Knob Creek 9 YO, 117.4° -- Knob has a place in my whiskey heart. The first whiskey I had as a pro was Knob Creek. Took my breath away, bulged my eyes a bit. But damn! Freddie said the Knob is a lot of the flavor of Chapter 3. "It's not the predominant volume in the blend," he said, "but it does add a lot. Booker spoke about its boldness." There's a lot of vanilla up front, with crackling, 'two-legged oak,' my notes say. "Young Knob is more corn forward," Freddie noted. "Watching it transition to more oaky is an eye-opener." On the tongue, there's a lot of cracked corn and more vanilla with a good dose of oaky, almost smokey heat.

Basil Hayden 9 YO, 123° -- There's a big hit of rye spice in the nose; it's weirdly delicate without being shy. "The Basil has twice the rye of Knob," Freddie points out, "but younger Basil has less rye aroma. And this barrel proof Basil is so different from the Basil Hayden bottling." And it is. There's a big wall of sweetness around the inside of my mouth, almost like a firebox lining, with all that spice and oak heat kept inside. "I like to have a bit of a 'Kentucky hug,'" Freddie said. "I like it to squeeze me back." Weird to taste big boy Basil Hayden, but welcome.

Baker's 12 YO, 126.6° -- I'm a huge Baker's fan, and was excited to taste this overproof version at five extra years of age. (This was before I knew about the new single barrel Baker's and the 13 YO version...separate post to come on that!). You can smell and taste the extra age: a lot of barrel char here, and the corn is like a roasted cornmeal cornbread (like Brinser's Best, the roasted cornmeal my family has used for at least three generations). It's just a darker, deeper version of a bourbon that's already dark and deep. The corn and oak cling and grip to the palate, exemplifying how the barrel changes and, really, transmogrifies the simplicity of corn spirit. Baker's is a master class in itself.

Booker's 11 YO, 129.2° -- I got a few other Booker's samples out (I get samples of most of the releases, which is an embarrassment of riches, and I'll be sharing more of those now that the blog's back up) and compared them to this one. I was very surprised with how fresh and vital this whiskey smelled at almost twice the average age of the others. Hot caramel, lively spicy oak, and prickly blackberry fly right into your nose on this one. All that, in spades, on the tongue, but now you get that big sweetness wrapping it all up. The finish is long, with a good tannic grip. Booker's at 11 years old is quite a bird.

And finally...the whiskey we came to taste:

Little Book Chapter 3: The Road Home, 122.6° -- So Beam, so Booker: Full-bore bourbon, hot corn, polished oak, vanilla, Red Hots, and dried cherries. Two-stepper on the tongue: the first hit is all hot, sweet corn and spicy, firm oak (can't help thinking of my favorite Parker Beam quote here: "I put corn in my bourbon, and I age it in oak, and when I drink it, that's what I taste: corn, and oak!"), but then it's like the pressure lifts and a big shot of dried fruit comes through, bright and almost juicy, with baking spices. As it fades into the finish, the oak and vanilla come back, and float you off.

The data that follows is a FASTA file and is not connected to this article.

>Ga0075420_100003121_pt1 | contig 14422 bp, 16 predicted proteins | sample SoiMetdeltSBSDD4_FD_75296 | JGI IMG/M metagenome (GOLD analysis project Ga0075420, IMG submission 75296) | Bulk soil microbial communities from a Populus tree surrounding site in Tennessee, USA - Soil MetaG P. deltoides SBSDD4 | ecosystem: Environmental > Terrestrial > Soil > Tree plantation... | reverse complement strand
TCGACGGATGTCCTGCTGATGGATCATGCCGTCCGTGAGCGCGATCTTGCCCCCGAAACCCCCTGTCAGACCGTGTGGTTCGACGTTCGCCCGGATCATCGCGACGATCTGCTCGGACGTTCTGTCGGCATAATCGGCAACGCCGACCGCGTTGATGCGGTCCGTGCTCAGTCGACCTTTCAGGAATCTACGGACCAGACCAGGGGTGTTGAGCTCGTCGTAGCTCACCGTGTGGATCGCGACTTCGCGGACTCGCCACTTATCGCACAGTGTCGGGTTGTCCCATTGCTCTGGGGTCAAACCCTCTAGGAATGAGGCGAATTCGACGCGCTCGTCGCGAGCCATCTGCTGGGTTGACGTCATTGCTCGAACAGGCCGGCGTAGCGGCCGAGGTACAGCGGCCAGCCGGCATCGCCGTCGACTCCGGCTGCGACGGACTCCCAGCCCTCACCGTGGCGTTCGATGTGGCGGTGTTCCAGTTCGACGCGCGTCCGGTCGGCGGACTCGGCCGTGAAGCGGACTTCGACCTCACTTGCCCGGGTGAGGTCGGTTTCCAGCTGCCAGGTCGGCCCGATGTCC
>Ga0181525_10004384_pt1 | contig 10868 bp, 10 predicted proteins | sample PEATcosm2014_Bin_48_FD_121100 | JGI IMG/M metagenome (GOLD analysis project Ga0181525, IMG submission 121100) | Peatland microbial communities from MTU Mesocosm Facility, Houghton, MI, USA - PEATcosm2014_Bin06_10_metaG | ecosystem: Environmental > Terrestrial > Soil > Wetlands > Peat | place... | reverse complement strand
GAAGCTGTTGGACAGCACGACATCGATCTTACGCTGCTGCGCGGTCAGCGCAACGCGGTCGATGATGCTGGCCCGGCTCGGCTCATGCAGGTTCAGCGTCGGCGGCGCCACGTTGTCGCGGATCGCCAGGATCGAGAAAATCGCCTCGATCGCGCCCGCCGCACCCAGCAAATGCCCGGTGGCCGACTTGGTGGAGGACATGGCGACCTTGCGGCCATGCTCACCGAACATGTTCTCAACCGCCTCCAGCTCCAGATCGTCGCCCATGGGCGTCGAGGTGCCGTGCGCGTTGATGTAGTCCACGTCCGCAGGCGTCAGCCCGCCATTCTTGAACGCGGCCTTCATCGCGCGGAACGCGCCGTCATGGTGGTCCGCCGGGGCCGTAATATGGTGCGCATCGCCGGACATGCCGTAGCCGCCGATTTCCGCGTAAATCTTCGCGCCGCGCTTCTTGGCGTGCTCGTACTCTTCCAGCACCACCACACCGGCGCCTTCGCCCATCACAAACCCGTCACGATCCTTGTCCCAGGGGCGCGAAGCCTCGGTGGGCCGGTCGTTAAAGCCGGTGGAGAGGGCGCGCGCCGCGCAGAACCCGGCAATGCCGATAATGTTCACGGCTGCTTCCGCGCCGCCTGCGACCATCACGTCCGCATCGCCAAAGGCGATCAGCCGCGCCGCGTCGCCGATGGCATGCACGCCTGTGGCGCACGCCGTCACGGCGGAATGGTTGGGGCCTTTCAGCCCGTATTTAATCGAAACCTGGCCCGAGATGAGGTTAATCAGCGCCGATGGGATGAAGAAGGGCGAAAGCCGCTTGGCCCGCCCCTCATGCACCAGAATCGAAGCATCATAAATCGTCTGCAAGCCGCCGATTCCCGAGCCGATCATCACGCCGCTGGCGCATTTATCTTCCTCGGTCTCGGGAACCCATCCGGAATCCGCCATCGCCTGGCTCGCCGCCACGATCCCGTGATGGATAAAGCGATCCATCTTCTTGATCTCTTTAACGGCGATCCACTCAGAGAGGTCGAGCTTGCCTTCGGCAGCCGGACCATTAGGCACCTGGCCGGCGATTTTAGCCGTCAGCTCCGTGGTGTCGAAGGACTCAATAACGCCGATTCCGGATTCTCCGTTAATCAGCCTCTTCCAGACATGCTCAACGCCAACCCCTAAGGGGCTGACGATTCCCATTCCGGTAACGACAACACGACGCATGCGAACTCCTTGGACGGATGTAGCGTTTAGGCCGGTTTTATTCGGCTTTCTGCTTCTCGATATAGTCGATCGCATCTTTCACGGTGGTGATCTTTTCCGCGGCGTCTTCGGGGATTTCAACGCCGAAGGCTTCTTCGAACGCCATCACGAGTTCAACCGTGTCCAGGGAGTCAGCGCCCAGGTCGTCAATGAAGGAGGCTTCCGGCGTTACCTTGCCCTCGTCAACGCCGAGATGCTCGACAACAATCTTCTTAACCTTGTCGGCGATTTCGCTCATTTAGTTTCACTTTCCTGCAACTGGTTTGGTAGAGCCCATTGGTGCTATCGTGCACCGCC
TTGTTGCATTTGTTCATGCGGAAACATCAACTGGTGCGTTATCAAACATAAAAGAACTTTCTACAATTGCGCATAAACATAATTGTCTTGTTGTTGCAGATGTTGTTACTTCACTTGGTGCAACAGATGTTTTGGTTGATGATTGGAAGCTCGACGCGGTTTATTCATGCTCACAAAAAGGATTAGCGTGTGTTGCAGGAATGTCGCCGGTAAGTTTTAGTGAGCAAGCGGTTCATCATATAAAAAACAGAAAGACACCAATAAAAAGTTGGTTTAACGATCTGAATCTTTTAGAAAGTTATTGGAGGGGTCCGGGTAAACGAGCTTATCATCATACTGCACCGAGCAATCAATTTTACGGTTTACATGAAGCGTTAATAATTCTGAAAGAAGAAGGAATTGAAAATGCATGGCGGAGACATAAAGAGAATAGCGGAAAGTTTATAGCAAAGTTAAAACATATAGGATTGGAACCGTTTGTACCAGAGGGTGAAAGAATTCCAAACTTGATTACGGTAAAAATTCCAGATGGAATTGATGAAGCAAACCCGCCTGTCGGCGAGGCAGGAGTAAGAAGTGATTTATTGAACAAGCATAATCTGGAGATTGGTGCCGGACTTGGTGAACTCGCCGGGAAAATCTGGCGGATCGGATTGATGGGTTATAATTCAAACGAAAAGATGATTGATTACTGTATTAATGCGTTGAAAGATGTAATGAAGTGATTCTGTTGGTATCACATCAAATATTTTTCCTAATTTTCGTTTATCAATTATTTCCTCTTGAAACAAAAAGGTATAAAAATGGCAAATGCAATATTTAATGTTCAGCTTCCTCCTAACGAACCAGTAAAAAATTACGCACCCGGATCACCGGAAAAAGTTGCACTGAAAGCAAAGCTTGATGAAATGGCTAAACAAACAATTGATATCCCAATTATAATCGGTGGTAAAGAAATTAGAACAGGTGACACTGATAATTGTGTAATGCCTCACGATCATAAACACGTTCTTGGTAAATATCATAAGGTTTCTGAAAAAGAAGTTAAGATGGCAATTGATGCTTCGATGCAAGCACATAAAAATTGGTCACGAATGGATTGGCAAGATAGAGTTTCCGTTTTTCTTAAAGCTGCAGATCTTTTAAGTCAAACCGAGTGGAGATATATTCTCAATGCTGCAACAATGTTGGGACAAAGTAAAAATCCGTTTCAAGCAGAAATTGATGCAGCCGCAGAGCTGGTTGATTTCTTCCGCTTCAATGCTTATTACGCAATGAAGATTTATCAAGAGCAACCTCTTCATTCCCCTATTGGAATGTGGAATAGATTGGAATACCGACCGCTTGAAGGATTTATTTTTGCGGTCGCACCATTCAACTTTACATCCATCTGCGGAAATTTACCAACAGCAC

Can I taste the component bourbons? Well, yes, and no. Yes, in that I taste that big vanilla from the Knob, the grip of the Baker's, the sweetness of the Basil, and that long Booker's finish. No, in that I don't really taste them that way; I taste a bourbon that has all those things, and more. That distinct two-step palate; the dried fruit, the subdued baking spice. Like Knob, but smoother; like Baker's, but not as dark; like Basil, but richer; like Booker's, but even more drinkable at the full proof. A damned good blend.

And so, overall? Chapter 1 is a new blender, having fun, making a tasty, sweet bourbon out of pieces (Lego Bourbon?). Chapter 2 works with new components, quite different ones (40 year old corn-built Canadian!), and creates something completely new from them. The aptly-named Chapter 3, "The Road Home," is an epiphany, where the blender takes known whiskeys, at full proof, and makes something more out of them, when it would have been easy to screw up, and make something that wasn't really as good as any of them alone. Chapter 3 is a blender coming into his own. Chapter 3 is leveled-up from Chapter 1. 

This was a lot of fun, and a learning experience. I continue to gain respect for the work of blending, and I'm glad to see distillers working with more imaginative blends. Did the whole thing start with High West's Rendezvous Rye, a young and old MGP rye blended together? No, but maybe the modern era of American blending did.

I'm just not that excited to see some blenders jumping the gun entirely and blending completely different spirits together -- bourbon and rum, cognac and tequila, gin and mezcal -- when there's so much to be explored without stunts like these. Am I an old fart? Sure. And things like that don't excite me. But neither do CBD drinks or hard seltzers or juniperless gins. Traditions aren't prisons; they're playgrounds, sandboxes. Play within the rules, and see what you can do that others haven't. That's exciting.

My thanks to Freddie Noe and the folks who put us together.

(All whiskeys tasted were samples, delivered by Beam to me. I'll always tell you where they came from.) 

3 comments:

Bill said...

Good to have you and the blog back! Articles and reviews suggest Chapter 3 was released this past summer-- do you think there is any hope finding it in stores at this point?

Lew Bryson said...

Thanks!
The bourbon market is so competitive that I don't really have a good idea of what does and doesn't sell. Check online?

Bill said...

Wow! The high-end chain and the middle-range chains/co-ops near me don't have it... but a three-store chain near me has at least one of the versions at the old price point, so either Chapter 1 or 2 didn't sell there, or it's Chapter 3 and they didn't adjust for the new price. Guess I'll add a new stop on my list of errands this weekend! Thanks for the advice.